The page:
The Math & Code
Our Spongebob metaphor only goes so far in helping actually build a GAN. To actually implement one, we need to get a little more formal. The generator (G) and discriminator (D) are both feedforward neural networks which play a min-max game between one another. The generator takes as input a vector of random numbers (z), and transforms it into the form of the data we are interested in imitating. The discriminator takes as input a set of data, either real (x) or generated (G(z)), and produces a probability of that data being real (P(x)).
The discriminator is optimized in order to increase the likelihood of giving a high probability to the real data and a low probability to the generated data.
The generator is then optimized in order to increase the probability of the generated data being rated highly.
By alternating gradient optimization between the two networks using these expressions on new batches of real and generated data each time, the GAN will slowly converge to producing data that is as realistic as the network is capable of modeling. If you are interested, you can read the original paper introducing GANs here for more information.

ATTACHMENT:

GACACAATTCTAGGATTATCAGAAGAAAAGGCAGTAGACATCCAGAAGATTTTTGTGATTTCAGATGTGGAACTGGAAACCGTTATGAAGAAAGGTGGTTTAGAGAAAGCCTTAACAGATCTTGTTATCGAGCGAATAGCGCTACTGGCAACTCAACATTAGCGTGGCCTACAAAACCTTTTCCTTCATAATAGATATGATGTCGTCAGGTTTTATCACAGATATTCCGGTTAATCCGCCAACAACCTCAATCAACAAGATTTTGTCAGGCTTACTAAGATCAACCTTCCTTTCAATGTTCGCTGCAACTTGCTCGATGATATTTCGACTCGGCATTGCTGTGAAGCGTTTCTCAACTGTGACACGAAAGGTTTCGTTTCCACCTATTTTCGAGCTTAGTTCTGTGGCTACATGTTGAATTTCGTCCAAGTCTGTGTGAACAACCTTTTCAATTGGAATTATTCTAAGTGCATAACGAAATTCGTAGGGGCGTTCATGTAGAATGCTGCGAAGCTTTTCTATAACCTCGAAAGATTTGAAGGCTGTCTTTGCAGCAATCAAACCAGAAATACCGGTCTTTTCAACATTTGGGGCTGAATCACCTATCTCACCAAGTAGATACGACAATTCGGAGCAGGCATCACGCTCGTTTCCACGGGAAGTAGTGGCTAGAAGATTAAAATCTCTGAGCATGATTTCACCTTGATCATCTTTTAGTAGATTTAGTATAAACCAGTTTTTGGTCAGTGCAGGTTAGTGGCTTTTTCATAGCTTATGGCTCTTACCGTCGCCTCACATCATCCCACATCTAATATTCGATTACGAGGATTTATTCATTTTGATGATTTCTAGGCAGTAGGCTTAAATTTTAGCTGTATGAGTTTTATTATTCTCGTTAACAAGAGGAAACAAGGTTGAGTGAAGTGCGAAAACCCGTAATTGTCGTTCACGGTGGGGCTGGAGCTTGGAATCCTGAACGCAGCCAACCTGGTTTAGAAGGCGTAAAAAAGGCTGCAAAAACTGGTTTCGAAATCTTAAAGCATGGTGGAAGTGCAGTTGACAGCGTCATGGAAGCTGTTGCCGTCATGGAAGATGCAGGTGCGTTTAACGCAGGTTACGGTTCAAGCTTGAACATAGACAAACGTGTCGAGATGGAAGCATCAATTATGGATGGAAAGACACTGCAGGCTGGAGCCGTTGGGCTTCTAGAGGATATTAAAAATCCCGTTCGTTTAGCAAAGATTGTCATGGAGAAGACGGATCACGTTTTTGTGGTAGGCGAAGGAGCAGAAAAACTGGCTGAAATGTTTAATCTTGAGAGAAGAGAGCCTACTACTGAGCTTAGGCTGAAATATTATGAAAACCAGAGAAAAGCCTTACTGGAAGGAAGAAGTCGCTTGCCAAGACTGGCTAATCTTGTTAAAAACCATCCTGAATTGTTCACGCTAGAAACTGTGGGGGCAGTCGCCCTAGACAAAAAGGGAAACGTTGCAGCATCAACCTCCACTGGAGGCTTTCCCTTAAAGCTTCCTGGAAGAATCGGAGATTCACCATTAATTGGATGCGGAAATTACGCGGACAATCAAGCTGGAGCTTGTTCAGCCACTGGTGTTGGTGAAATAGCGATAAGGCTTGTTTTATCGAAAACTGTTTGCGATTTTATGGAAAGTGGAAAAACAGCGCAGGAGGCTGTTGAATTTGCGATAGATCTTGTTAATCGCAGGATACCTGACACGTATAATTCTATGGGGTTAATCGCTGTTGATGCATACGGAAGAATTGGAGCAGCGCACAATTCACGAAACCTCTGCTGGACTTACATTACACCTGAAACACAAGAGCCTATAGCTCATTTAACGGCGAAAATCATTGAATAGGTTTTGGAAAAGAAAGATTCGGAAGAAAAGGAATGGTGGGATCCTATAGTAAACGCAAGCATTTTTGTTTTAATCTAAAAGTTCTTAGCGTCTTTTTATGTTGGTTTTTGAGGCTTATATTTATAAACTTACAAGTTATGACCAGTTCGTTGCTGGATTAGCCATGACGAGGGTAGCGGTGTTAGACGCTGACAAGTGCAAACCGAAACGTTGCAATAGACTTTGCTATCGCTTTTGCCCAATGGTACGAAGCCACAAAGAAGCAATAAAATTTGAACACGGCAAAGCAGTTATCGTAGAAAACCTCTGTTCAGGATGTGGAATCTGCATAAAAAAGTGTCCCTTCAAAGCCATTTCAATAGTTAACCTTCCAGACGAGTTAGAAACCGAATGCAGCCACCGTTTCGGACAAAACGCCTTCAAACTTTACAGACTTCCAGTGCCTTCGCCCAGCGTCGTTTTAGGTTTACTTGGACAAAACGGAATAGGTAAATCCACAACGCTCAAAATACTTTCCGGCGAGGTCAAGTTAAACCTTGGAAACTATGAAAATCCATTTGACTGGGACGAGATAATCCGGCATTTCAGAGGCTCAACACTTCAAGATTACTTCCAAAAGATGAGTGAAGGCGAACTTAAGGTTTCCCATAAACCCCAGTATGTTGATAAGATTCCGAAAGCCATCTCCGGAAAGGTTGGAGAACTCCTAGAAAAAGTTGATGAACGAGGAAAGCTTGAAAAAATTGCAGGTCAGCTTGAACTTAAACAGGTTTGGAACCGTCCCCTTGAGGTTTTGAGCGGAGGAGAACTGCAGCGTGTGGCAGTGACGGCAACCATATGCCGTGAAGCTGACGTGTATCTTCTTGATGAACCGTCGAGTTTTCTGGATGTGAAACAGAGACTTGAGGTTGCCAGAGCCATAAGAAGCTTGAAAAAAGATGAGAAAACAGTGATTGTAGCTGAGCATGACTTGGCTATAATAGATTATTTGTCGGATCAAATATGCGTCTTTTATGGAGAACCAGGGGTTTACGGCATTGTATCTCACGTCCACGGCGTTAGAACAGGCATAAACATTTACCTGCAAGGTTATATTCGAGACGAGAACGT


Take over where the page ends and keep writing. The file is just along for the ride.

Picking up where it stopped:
As mentioned in the introduction, the most popular application of GANs right now is for image generation using convolutional neural networks. Below is an example of an image-producing GAN. The generator which takes a vector input (z), and produces a 64x64x3 color image. The discriminator then takes both real images (x) and generated images (G(z)), and produces a probability P(x) for them. Once the network is trained and we would like to generate new images from it, we simply call G(z) on a new batch of randomized z vectors.
This kind of network is called a DCGAN (deep convolutional generative adversarial network). Below is a walkthrough implementation of the algorithm in Tensorflow. In the tutorial I train it using the the MNIST dataset. Since we are only learning black and white digit images, our generator produces 32x32x1 images. With this you will have everything you need to train your own GANs, and the extension to color images requires only changing the output (G) and input (D) channels from 1 to 3.
I hope this tutorial was informative and entertaining for those new to GANs!